by John Donne
Into an embryon fish our Soul is thrown,
And in due time thrown out again, and grown
To such vastness, as if unmanacled
From Greece Morea were, and that by some
Earthquake unrooted, loose Morea swum,
Or seas from Afric’s body had severed
And torn the hopeful Promontory’s head,
This fish would seem these, and, when all hopes fail,
A great ship overset, or without sail
Hulling, might be like this whale.
At every stroke his brazen fins do take,
More circles in the broken sea they make
Than cannons’ voices, when the air they tear:
His ribs are pillars, and his high arch’d roof
Of bark that blunts best steel is thunder-proof:
Swim in him swallowed Dolphins, without fear,
And feel no sides, as if his vast womb were
Some inland sea, and ever as he went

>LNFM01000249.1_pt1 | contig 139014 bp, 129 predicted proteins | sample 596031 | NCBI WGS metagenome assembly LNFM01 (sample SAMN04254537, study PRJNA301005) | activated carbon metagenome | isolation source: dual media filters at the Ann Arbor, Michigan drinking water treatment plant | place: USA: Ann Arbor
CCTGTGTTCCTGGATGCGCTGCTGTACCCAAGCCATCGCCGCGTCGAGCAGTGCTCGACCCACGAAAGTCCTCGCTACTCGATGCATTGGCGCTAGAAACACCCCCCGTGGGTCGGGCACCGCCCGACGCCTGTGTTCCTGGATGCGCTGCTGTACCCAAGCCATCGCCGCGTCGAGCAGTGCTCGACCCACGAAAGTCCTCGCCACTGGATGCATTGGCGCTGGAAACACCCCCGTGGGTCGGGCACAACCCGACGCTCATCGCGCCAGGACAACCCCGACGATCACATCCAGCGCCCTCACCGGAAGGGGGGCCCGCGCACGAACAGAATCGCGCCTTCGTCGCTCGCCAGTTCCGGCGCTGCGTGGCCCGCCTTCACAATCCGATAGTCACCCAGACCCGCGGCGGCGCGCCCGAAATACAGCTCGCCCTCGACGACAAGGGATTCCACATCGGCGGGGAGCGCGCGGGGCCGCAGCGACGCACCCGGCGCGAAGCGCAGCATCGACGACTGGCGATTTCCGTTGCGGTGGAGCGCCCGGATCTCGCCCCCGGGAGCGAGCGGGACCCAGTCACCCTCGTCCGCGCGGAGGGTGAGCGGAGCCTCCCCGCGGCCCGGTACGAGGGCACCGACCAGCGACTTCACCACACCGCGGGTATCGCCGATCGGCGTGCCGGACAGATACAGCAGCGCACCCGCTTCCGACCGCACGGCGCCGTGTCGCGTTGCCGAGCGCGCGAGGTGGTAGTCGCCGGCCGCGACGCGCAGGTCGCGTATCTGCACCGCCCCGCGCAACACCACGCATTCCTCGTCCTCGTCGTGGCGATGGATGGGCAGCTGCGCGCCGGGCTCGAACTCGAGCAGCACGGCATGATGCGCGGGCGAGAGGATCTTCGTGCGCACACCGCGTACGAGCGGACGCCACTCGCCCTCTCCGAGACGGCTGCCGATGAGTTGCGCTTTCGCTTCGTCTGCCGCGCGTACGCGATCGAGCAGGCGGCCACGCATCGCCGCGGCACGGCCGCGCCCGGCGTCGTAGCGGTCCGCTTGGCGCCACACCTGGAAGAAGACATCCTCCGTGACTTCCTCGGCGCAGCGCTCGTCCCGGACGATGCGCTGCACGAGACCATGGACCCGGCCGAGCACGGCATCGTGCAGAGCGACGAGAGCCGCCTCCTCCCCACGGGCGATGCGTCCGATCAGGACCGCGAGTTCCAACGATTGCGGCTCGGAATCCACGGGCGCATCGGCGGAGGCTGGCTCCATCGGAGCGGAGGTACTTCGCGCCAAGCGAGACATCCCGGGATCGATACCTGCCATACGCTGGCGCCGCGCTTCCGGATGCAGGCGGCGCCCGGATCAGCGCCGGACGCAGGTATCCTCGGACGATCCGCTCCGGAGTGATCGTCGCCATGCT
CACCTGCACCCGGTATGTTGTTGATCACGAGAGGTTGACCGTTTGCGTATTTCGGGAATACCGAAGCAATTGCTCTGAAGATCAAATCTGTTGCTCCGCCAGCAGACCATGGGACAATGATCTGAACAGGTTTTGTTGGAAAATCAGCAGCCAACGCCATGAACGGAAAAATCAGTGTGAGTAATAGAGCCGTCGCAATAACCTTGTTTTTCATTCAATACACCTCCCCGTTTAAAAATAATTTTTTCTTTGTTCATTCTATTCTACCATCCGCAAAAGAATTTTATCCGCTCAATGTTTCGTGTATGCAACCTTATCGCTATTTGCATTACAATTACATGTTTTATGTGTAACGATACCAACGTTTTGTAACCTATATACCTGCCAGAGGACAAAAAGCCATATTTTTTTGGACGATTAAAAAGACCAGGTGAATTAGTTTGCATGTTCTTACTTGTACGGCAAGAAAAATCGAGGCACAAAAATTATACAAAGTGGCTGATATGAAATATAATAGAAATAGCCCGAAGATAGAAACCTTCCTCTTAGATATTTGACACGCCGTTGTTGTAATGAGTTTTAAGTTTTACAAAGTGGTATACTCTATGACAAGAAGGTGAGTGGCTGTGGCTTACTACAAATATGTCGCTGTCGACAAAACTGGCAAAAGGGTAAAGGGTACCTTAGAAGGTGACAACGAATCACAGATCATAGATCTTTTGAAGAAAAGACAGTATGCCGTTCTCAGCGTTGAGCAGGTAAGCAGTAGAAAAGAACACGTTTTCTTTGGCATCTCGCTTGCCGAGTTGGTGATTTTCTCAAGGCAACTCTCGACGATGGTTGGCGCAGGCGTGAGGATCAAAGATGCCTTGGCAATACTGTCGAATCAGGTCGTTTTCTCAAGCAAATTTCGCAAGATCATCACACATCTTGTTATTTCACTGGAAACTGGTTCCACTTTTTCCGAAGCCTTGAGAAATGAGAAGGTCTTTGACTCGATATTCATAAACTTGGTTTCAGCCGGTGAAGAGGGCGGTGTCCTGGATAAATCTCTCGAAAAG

He spouted rivers up, as if he meant
To join our seas with seas above the firmament.
He hunts not fish, but as an officer
Stays in his court, at his own net, and there
All suitors of all sorts themselves enthrall;
So on his back lies this whale wantoning,
And in his gulf-like throat sucks every thing
That passeth near; fish chaseth fish, and all,
Flyer and follower, in this whirlpool fall;
O might not states of more equality
Consist? and is it of necessity
That thousand guiltless smalls, to make one great, must die?
About the Author
John Donne (22 January 1572 – 31 March 1631) was an English poet.
From The Ashmole Bestiary (c. 1200).